7 Cumulative records from selected sessions under the
delay-contingency and under the corresponding yoked-VT sessii

8 Response rates on the delay-key during time-in for
P-7820 and P-6441 as a function of the RT interval . . .

9 Representative cumulative records for P-7820 and P-6441
under the RT intervals of the two-key procedure . . .

10 Numbers of time-outs delivered to P-7820 and P-6441
under the two-key procedure as a function of the RT interval

11 Relative frequency and conditional probability distributions
of IRTs in fifths of the RT interval under the two-key
procedure for P-7820 and P-6441 . . . . . . .

on 87






Abstract of Dissertation Presented to the Graduate Council of the
University of Florida in Partial Fulfillment of the Requirements
for the Degree of Doctor of Philosophy



Gregory Galbicka

August, 1981

Chairman: Marc N. Branch
Major Department: Psychology

The present experiments examined the behavior of food-deprived

pigeons pecking a small translucent disc ("key"). Food was occasion-

ally presented independently of responding, except during signalled

"time-out" periods, during which food was never presented. Key peck-

ing during "time-in" postponed the next time-out according to a free-

operant avoidance paradigm. Successive time-outs followed one an-

other at 5-sec intervals (i.e., the time-out--time-out interval=5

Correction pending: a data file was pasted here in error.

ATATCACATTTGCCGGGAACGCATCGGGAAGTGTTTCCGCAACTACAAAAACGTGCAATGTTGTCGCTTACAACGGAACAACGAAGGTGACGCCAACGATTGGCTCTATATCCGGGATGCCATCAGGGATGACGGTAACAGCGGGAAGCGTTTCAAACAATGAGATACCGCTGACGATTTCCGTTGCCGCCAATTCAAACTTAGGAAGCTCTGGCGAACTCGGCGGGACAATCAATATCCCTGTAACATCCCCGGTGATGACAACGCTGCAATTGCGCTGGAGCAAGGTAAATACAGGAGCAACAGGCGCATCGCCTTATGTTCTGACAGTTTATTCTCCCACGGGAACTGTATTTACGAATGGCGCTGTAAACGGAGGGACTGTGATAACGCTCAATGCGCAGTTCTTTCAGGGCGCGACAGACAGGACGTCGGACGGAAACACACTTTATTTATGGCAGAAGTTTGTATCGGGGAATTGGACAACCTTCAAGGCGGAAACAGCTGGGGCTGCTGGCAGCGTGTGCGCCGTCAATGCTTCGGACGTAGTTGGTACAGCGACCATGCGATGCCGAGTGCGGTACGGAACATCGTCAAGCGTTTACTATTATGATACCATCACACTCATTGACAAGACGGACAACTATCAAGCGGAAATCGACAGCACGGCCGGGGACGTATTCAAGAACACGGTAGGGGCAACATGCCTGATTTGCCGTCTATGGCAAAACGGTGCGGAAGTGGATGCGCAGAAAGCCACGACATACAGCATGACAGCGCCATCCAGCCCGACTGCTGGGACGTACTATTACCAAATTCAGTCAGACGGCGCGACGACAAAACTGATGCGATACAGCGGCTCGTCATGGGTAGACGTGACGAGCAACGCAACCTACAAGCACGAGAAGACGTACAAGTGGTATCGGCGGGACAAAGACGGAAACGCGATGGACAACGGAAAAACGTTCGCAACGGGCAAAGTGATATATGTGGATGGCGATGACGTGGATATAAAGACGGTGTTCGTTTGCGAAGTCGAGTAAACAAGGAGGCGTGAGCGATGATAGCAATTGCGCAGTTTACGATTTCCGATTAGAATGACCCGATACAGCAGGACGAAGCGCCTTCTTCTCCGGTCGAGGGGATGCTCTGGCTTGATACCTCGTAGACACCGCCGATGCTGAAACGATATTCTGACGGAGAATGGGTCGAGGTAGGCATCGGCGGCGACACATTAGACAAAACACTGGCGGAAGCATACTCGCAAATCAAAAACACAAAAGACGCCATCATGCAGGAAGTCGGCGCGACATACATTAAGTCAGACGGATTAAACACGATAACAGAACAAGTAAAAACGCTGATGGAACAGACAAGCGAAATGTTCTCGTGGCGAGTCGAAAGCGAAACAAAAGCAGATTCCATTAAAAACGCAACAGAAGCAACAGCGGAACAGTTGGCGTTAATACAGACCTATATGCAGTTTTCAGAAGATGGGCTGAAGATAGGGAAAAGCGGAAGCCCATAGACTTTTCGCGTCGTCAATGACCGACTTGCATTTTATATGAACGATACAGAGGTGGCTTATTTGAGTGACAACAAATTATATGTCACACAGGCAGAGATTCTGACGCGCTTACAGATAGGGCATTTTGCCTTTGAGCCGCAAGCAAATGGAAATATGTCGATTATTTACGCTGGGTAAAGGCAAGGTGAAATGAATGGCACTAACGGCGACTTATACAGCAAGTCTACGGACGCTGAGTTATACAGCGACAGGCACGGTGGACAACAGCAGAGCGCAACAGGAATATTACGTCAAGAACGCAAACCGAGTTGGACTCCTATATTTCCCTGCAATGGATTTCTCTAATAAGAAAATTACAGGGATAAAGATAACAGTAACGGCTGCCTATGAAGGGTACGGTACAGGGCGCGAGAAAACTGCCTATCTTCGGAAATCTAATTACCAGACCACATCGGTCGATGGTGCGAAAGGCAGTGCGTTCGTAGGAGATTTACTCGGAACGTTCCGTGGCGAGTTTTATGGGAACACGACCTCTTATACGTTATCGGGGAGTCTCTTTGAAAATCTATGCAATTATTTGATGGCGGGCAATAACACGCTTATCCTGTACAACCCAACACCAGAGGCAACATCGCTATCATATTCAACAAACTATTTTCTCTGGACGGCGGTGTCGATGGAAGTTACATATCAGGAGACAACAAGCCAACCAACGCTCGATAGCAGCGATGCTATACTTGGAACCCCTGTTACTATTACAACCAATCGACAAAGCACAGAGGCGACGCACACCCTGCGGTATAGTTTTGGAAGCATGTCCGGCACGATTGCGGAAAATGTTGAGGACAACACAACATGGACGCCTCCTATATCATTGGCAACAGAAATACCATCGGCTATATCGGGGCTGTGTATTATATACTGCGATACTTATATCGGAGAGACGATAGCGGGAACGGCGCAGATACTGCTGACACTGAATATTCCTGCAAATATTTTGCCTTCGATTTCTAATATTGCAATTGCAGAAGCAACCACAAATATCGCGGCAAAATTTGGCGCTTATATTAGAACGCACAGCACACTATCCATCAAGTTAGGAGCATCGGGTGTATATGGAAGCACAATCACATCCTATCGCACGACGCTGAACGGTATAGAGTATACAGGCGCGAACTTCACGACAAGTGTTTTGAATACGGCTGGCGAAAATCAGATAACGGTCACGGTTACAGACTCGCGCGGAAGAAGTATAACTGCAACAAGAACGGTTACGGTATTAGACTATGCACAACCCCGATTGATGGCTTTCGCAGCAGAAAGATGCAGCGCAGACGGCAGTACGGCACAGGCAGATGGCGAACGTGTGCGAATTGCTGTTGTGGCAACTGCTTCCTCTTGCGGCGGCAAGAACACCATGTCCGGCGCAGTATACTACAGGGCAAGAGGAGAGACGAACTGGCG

sec) unless a response occurred during time-in, in which case the

next time-out occurred x sec after the last response, where x was

the length of the response--time-out interval.

During Experiment I, stimuli correlated with time-in and time-

out were projected on the key. Lengthening the response--time-out

interval while maintaining a constant time-out--time-out interval



progressively decreased response rates during time-in for all sub-


During Experiieant II, the importance of the delay contingency

in maintaining the key pecking observed was examined by presenting

time-outs response-independently at variable intervals matched to

ones obtained under a proceeding free-operant avoidance condition.

Response rates for all subjects decreased when the delay contingency

was suspended in this manner.

The independent contributions of responding maintained by time-

out-postponement and responding elicited by the time-in and time-out